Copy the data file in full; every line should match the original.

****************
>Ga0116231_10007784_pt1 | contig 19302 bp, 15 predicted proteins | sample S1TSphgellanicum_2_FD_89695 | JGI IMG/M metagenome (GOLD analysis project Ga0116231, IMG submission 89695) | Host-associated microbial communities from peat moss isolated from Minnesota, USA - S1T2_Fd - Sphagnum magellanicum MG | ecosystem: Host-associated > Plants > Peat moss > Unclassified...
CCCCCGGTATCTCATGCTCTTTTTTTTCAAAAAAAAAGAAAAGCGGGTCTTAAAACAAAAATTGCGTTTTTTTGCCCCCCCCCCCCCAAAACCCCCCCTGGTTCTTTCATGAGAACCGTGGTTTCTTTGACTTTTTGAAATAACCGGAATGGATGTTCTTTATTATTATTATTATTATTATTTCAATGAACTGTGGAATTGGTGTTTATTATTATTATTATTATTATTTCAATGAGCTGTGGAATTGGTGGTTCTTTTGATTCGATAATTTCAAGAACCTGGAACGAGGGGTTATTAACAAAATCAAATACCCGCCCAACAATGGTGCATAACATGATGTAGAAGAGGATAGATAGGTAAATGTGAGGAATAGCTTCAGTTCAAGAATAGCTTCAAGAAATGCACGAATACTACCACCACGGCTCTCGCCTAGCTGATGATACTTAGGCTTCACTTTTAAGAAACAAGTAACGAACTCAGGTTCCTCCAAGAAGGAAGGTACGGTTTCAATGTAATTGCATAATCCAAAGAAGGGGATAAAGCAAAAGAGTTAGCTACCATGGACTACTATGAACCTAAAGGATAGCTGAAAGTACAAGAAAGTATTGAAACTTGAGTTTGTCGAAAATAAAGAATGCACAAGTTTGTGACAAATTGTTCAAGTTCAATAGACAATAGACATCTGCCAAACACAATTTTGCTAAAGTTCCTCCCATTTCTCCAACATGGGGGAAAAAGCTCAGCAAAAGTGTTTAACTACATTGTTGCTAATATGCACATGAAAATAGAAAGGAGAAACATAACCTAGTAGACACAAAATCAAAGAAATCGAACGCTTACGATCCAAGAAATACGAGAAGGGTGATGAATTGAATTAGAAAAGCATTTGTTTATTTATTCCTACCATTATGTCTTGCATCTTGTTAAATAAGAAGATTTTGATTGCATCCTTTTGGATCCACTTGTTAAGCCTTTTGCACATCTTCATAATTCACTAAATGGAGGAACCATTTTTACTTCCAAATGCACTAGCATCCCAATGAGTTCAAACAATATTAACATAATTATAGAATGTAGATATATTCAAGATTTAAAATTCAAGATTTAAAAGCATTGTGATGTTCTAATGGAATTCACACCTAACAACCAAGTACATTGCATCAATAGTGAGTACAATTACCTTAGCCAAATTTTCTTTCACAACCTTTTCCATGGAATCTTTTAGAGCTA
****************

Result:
>Ga0116231_10007784_pt1 | contig 19302 bp, 15 predicted proteins | sample S1TSphgellanicum_2_FD_89695 | JGI IMG/M metagenome (GOLD analysis project Ga0116231, IMG submission 89695) | Host-associated microbial communities from peat moss isolated from Minnesota, USA - S1T2_Fd - Sphagnum magellanicum MG | ecosystem: Host-associated > Plants > Peat moss > Unclassified...
CCCCCGGTATCTCATGCTCTTTTTTTTCAAAAAAAAAGAAAAGCGGGTCTTAAAACAAAAATTGCGTTTTTTTGCCCCCCCCCCCCCAAAACCCCCCCTGGTTCTTTCATGAGAACCGTGGTTTCTTTGACTTTTTGAAATAACCGGAATGGATGTTCTTTATTATTATTATTATTATTATTTCAATGAACTGTGGAATTGGTGTTTATTATTATTATTATTATTATTTCAATGAGCTGTGGAATTGGTGGTTCTTTTGATTCGATAATTTCAAGAACCTGGAACGAGGGGTTATTAACAAAATCAAATACCCGCCCAACAATGGTGCATAACATGATGTAGAAGAGGATAGATAGGTAAATGTGAGGAATAGCTTCAGTTCAAGAATAGCTTCAAGAAATGCACGAATACTACCACCACGGCTCTCGCCTAGCTGATGATACTTAGGCTTCACTTTTAAGAAACAAGTAACGAACTCAGGTTCCTCCAAGAAGGAAGGTACGGTTTCAATGTAATTGCATAATCCAAAGAAGGGGATAAAGCAAAAGAGTTAGCTACCATGGACTACTATGAACCTAAAGGATAGCTGAAAGTACAAGAAAGTATTGAAACTTGAGTTTGTCGAAAATAAAGAATGCACAAGTTTGTGACAAATTGTTCAAGTTCAATAGACAATAGACATCTGCCAAACACAATTTTGCTAAAGTTCCTCCCATTTCTCCAACATGGGGGAAAAAGCTCAGCAAAAGTGTTTAACTACATTGTTGCTAATATGCACATGAAAATAGAAAGGAGAAACATAACCTAGTAGACACAAAATCAAAGAAATCGAACGCTTACGATCCAAGAAATACGAGAAGGGTGATGAATTGAATTAGAAAAGCATTTGTTTATTTATTCCTACCATTATGTCTTGCATCTTGTTAAATAAGAAGATTTTGATTGCATCCTTTTGGATCCACTTGTTAAGCCTTTTGCACATCTTCATAATTCACTAAATGGAGGAACCATTTTTACTTCCAAATGCACTAGCATCCCAATGAGTTCAAACAATATTAACATAATTATAGAATGTAGATATATTCAAGATTTAAAATTCAAGATTTAAAAGCATTGTGATGTTCTAATGGAATTCACACCTAACAACCAAGTACATTGCATCAATAGTGAGTACAATTACCTTAGCCAAATTTTCTTTCACAACCTTTTCCATGGAATCTTTTAGAGCTA